|Chan Soveth (Photo: CEN)|
April 29, 2013
By Khy Sovuthy
The Cambodia Daily
Well-known human rights worker Chan Soveth is in the firing line again, a court official in Pursat province confirmed on Friday.
Mr. Soveth, who last year was accused by the government of helping a member of a so-called anti-government movement in Kratie province evade arrest, is now being investigated for his alleged role in the so-called “incitement” of villagers involved in a land dispute, and for spreading so-called “disinformation.”
Pursat provincial court Prosecutor Tan Seihak Dechak said the allegations have been leveled by a commune chief against Mr. Soveth, who is chief of monitoring for prominent local human rights group Adhoc, and “his accomplices,” who are not defined by name in the complaint.
Mr. Seihak Dechak also said that earlier reports naming Adhoc’s Pursat provincial coordinator Phuong Sothea as the suspect in the case were incorrect.
“The commune chief filed against Chan Soveth and his accomplices. It is not the name Phuong Sothea,” the prosecutor said. “We will continue to investigate more details about this, and we will summon both parties for questioning.”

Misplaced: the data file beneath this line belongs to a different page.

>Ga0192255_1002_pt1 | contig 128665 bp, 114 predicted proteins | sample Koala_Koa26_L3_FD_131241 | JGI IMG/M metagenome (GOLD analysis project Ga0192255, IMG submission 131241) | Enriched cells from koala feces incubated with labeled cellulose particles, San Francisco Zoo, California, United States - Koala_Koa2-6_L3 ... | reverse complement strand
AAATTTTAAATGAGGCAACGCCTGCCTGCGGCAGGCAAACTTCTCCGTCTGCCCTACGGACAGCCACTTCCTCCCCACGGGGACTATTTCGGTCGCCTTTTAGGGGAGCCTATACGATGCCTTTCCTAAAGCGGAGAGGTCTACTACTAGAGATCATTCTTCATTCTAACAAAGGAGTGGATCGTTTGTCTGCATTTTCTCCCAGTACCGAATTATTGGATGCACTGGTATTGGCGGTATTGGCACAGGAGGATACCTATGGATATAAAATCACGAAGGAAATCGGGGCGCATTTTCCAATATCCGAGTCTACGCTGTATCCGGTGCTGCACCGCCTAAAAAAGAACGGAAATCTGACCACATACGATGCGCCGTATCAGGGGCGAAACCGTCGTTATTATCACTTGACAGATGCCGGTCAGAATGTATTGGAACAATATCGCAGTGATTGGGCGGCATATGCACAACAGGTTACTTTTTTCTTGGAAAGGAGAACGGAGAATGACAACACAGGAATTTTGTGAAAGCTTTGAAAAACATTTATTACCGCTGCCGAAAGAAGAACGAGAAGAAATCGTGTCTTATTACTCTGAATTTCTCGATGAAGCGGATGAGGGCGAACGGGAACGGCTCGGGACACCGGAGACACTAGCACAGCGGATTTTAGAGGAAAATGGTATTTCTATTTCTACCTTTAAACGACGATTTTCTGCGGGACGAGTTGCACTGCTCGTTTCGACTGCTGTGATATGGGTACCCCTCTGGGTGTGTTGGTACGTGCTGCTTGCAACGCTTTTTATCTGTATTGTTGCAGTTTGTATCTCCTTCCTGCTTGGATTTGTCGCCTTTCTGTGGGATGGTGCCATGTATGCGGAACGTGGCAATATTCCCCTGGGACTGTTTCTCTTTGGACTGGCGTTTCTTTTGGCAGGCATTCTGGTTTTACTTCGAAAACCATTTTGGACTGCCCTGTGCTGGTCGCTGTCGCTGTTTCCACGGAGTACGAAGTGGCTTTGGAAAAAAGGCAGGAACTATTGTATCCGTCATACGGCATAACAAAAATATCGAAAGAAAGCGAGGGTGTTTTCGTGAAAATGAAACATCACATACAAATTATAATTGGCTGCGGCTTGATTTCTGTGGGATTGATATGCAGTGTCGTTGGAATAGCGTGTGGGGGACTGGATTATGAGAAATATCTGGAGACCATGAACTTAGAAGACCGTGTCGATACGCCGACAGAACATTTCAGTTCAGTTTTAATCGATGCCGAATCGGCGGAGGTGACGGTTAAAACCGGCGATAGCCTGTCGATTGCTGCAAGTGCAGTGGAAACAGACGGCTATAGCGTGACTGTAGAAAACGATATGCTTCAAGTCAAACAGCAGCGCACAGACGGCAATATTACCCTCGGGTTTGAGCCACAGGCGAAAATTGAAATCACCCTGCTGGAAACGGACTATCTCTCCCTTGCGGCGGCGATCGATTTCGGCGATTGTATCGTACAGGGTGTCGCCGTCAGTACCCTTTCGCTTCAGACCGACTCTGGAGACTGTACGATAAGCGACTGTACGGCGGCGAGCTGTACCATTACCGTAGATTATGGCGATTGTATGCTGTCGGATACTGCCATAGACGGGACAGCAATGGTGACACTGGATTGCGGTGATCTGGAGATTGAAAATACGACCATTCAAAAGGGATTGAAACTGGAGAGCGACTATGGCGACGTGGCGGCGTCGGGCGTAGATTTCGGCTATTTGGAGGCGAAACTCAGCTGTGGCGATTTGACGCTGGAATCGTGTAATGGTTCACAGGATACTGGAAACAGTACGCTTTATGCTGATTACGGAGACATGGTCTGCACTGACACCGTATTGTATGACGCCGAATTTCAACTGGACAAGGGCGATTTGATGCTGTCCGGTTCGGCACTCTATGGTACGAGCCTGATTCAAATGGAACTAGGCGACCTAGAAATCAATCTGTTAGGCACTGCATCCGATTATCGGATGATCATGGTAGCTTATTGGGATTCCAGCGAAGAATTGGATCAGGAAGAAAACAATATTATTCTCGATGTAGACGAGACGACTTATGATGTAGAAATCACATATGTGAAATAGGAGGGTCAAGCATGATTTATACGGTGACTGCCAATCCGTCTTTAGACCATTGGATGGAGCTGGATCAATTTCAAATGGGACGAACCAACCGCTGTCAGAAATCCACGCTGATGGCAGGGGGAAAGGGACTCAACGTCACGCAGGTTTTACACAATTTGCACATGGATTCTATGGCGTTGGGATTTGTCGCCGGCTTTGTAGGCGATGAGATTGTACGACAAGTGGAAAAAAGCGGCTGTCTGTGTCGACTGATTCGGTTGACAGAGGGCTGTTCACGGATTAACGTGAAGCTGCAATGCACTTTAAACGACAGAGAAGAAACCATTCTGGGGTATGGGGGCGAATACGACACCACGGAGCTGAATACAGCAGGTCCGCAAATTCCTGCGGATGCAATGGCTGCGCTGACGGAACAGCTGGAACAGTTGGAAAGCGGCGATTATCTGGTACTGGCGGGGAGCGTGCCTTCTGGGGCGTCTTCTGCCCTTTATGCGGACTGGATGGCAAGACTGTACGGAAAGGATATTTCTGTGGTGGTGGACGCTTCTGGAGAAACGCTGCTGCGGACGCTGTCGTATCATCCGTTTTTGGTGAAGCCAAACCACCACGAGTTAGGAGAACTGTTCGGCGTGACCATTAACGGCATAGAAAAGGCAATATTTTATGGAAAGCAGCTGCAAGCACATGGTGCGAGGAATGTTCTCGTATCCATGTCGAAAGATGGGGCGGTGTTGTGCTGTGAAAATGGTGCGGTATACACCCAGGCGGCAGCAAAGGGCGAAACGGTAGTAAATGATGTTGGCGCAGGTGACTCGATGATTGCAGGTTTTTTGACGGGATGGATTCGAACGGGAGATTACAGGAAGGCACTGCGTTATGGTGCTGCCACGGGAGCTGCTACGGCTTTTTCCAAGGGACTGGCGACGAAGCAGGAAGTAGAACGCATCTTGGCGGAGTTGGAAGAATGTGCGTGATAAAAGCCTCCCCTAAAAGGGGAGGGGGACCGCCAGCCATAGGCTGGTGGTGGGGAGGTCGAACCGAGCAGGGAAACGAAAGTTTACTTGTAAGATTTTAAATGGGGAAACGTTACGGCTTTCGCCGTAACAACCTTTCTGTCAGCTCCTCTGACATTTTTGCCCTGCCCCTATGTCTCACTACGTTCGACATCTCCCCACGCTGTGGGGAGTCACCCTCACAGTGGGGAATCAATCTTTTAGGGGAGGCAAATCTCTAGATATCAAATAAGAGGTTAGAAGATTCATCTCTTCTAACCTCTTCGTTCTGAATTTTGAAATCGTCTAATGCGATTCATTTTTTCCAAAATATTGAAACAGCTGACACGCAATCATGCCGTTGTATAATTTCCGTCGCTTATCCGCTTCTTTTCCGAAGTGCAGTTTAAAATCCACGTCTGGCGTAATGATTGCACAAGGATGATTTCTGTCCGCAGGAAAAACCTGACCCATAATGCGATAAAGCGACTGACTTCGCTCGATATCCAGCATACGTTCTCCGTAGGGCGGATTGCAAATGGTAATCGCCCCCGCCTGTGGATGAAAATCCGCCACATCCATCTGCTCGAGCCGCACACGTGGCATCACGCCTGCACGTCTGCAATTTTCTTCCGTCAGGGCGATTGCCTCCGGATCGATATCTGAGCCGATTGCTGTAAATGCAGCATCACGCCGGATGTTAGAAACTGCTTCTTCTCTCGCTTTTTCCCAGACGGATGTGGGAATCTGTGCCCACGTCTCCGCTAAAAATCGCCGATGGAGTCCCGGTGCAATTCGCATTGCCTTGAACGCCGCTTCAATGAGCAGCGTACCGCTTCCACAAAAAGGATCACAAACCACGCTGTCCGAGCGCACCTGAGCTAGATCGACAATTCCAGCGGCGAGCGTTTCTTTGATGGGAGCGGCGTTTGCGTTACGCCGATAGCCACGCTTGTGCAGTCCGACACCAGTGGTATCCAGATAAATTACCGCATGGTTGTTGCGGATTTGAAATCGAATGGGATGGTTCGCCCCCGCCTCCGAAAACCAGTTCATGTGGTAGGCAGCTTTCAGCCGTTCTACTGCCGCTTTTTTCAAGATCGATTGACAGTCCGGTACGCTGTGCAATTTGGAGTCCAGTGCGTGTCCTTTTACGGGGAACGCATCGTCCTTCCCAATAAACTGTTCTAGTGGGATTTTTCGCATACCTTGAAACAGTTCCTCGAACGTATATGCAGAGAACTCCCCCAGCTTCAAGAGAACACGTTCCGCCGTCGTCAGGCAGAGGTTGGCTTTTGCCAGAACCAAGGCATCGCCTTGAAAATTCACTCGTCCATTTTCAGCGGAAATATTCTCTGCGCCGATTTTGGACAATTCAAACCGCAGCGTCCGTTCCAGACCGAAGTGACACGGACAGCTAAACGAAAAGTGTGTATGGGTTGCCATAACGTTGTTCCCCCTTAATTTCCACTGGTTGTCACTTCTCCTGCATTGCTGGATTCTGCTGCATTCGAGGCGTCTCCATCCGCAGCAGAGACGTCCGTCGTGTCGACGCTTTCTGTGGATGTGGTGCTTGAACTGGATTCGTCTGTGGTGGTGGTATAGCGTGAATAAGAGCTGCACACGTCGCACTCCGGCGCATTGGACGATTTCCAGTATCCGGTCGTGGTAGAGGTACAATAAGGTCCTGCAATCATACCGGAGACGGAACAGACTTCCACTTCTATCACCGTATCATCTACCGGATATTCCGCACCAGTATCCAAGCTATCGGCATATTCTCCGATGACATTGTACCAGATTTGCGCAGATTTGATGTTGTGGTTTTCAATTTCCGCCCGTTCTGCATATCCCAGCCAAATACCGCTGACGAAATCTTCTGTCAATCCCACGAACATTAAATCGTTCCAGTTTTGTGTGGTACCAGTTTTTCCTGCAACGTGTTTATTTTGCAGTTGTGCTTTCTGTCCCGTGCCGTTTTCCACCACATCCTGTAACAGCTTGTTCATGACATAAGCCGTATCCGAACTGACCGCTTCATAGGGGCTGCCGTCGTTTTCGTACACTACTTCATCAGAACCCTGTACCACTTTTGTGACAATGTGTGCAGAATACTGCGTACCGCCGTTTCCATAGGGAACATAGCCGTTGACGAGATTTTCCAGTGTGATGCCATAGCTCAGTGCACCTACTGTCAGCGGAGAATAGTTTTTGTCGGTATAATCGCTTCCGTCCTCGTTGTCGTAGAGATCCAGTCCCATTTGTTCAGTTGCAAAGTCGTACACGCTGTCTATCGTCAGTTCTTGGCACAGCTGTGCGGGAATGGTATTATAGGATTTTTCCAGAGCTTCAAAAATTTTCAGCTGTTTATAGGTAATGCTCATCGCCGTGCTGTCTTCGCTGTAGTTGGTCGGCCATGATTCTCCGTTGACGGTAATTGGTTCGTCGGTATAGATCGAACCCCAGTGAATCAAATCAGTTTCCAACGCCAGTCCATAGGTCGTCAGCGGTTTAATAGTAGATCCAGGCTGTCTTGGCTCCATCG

Mr. Soveth, who had the charges of “aiding a perpetrator” in the Kratie province case dropped against him by the Phnom Penh Municipal Court in February, said on Friday that he had not yet received formal notice that he is being investigated again.
“I don’t incite people against the government. I just explain about [peoples’] rights and the law,” he said.
“If I just help people as a human rights workers, is it wrong? If so, then all NGOs that help protect peoples’ rights are wrong too,” he said.
Prom Ngon, commune chief of Thma Da commune in Veal Veng district, and complainant against Mr. Soveth, could not be reached for comment.
The complaint is believed to stem from a land dispute between families in Tham Da commune and a company owned by well-known businessman Try Pheap.
Adhoc staff held workshops with the villagers to inform them of their rights under the land law. About 20 of the families subsequently traveled to Phnom Penh to submit a petition to Mr. Hun Sen’s Cabinet seeking help in their dispute with Mr. Pheap.
Um Savin, a representative of MDS Import Export company, which is owned by Mr. Pheap, said his company was not involved in any way with the lawsuit filed by Mr. Ngon, the commune chief, against Mr. Soveth and “his accomplices.”
“Our company is not involved in this case,” he said.
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